#BookReview: Dear George, Dear Mary: A Novel of George Washington's First Love by Mary Calvi

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A novel about heiress Mary Philipse's relationship with George Washington, based on historical accounts, letters, and personal journals by nine-time New York Emmy award-winning journalist Mary Calvi.

“Love is said to be an involuntary passion, and it is, therefore, contended that it cannot be resisted.” —George Washington

Did unrequited love spark a flame that ignited a cause that became the American Revolution? Never before has this story about George Washington been told. Crafted from hundreds of letters, witness accounts, and journal entries, Dear George, Dear Mary explores George’s relationship with his first love, New York heiress Mary Philipse, the richest belle in Colonial America.

From elegant eighteenth-century society to bloody battlefields, the novel creates breathtaking scenes and riveting characters. Dramatic portraits of the two main characters unveil a Washington on the precipice of greatness, using the very words he spoke and wrote, and his ravishing love, whose outward beauty and refinement disguise a complex inner struggle.

Dear George, Dear Mary reveals why George Washington had such bitter resentment toward the Brits, established nearly two decades before the American Revolution, and it unveils details of a deception long hidden from the world that led Mary Philipse to be named a traitor, condemned to death and left with nothing. While that may sound like the end, ultimately both Mary and George achieve what they always wanted.

Before I get too far ahead of myself, I want to note that I’m in the minority when it comes to Mary Calvi’s Dear George, Dear Mary. Most readers really loved the time they spent with this book and as such, I hope anyone reading this takes my feedback with a grain of salt.

Calvi based this story on a little-known chapter of George Washington’s life and while I liked the material, I found the thesis difficult to swallow. I don’t mean to be rude, but suggesting the ignition switch of the American Revolution is rooted in George Washington’s relationship with Mary Philipse requires the reader to ignore the social landscape of the colonies and a myriad of policies that favored the interests of the Crown over the interests of its subjects. A war started by love might work for Homer, but I don’t feel it appropriate when exploring the American Revolution.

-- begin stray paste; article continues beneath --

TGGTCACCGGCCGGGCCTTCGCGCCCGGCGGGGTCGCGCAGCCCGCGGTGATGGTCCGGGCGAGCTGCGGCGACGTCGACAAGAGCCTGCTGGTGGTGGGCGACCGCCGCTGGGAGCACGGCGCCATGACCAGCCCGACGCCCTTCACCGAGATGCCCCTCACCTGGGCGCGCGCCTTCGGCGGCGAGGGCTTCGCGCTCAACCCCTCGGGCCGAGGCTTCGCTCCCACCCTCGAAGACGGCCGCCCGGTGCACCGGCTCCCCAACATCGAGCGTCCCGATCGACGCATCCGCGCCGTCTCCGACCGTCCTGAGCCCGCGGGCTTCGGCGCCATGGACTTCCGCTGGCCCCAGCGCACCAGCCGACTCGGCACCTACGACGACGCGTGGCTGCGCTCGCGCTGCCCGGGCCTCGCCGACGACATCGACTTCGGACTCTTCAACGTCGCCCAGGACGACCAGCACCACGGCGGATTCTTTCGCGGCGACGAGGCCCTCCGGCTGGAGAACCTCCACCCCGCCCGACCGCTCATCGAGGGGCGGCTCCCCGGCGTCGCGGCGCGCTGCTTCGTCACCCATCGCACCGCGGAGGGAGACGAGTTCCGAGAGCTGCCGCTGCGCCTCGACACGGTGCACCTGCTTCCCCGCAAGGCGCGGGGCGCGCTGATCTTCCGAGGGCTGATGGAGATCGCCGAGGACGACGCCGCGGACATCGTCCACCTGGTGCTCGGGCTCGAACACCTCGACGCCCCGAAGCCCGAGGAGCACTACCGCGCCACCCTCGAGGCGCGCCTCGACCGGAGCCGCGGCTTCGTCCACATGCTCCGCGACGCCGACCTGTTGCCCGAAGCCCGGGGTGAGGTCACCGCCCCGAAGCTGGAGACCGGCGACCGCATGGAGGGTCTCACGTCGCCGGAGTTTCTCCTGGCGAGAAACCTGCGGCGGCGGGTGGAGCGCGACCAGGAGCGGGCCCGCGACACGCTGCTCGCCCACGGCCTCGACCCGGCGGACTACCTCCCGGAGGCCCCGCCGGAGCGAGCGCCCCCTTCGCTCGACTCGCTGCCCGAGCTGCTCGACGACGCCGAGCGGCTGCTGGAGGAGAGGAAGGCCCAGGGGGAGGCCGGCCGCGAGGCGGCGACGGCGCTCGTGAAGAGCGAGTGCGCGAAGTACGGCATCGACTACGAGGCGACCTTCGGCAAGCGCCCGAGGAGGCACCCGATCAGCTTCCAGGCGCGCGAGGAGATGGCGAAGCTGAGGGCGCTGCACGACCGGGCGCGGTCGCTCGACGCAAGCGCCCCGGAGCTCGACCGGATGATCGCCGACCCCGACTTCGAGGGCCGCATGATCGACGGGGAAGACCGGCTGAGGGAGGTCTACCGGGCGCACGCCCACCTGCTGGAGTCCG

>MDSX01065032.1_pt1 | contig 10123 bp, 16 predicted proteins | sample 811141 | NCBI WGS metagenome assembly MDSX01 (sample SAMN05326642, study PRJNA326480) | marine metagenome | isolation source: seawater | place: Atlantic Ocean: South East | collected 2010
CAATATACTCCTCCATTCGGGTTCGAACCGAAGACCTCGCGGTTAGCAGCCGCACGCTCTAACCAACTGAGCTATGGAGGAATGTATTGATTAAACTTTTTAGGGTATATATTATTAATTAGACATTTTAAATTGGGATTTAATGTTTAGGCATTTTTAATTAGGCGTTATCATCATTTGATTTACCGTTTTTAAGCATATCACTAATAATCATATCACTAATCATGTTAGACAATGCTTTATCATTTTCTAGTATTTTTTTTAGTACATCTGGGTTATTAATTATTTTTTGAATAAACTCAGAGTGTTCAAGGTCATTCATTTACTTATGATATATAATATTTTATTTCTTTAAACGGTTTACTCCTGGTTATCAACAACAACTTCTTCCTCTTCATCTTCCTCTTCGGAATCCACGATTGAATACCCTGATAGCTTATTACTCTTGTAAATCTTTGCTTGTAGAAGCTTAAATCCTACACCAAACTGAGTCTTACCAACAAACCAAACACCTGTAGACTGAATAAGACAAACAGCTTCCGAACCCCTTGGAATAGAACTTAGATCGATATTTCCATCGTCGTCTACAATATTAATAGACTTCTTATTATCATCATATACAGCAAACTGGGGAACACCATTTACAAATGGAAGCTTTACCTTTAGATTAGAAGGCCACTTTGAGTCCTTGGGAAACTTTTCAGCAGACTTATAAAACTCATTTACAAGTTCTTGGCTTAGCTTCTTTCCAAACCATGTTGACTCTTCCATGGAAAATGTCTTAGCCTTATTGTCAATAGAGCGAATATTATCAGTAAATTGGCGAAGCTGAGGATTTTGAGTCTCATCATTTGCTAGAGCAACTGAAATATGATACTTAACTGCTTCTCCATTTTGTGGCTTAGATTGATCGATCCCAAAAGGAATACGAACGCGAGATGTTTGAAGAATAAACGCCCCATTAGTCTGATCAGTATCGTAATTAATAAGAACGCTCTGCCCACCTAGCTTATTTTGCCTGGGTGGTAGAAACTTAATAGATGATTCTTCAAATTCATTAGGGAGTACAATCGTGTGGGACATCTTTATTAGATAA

I found the political dialogue in this piece minimal which was hard as I am a reader who enjoys such things, but I also found it difficult to build relationships with Calvi’s cast or envision the world they inhabited. Calvi is good at describing the mechanics of her story, but her worldbuilding and character development didn’t come through the way I needed them to. Calvi’s style was too dry for my tastes and I felt it took far too long for the plot to come full circle.

At the end of the day, I found Calvi’s story creative, but feel I was a poor fit for it and would have a hard time recommending it alongside novels like America’s First Daughter or The Turncoat.

Rating: ★ ★ ☆ ☆ ☆
Obtained from: Netgalley
Read: October 20, 2018

Where there is love, there is freedom.